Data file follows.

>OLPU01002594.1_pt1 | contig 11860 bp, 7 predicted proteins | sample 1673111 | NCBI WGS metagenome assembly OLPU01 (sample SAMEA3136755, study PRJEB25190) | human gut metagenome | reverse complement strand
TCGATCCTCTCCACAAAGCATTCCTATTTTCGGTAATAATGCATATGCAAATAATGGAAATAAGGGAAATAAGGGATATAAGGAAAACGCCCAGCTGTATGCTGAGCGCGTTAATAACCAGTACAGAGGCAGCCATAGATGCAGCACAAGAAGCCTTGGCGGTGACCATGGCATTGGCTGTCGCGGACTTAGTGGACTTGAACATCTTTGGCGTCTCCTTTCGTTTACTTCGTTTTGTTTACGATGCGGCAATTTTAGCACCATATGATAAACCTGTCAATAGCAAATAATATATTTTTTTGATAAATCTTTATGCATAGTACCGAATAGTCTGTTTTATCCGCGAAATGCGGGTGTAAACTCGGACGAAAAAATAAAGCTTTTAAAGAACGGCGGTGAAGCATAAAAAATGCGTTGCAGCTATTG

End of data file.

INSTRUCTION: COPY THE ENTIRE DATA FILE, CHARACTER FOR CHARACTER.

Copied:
>OLPU01002594.1_pt1 | contig 11860 bp, 7 predicted proteins | sample 1673111 | NCBI WGS metagenome assembly OLPU01 (sample SAMEA3136755, study PRJEB25190) | human gut metagenome | reverse complement strand
TCGATCCTCTCCACAAAGCATTCCTATTTTCGGTAATAATGCATATGCAAATAATGGAAATAAGGGAAATAAGGGATATAAGGAAAACGCCCAGCTGTATGCTGAGCGCGTTAATAACCAGTACAGAGGCAGCCATAGATGCAGCACAAGAAGCCTTGGCGGTGACCATGGCATTGGCTGTCGCGGACTTAGTGGACTTGAACATCTTTGGCGTCTCCTTTCGTTTACTTCGTTTTGTTTACGATGCGGCAATTTTAGCACCATATGATAAACCTGTCAATAGCAAATAATATATTTTTTTGATAAATCTTTATGCATAGTACCGAATAGTCTGTTTTATCCGCGAAATGCGGGTGTAAACTCGGACGAAAAAATAAAGCTTTTAAAGAACGGCGGTGAAGCATAAAAAATGCGTTGCAGCTATTG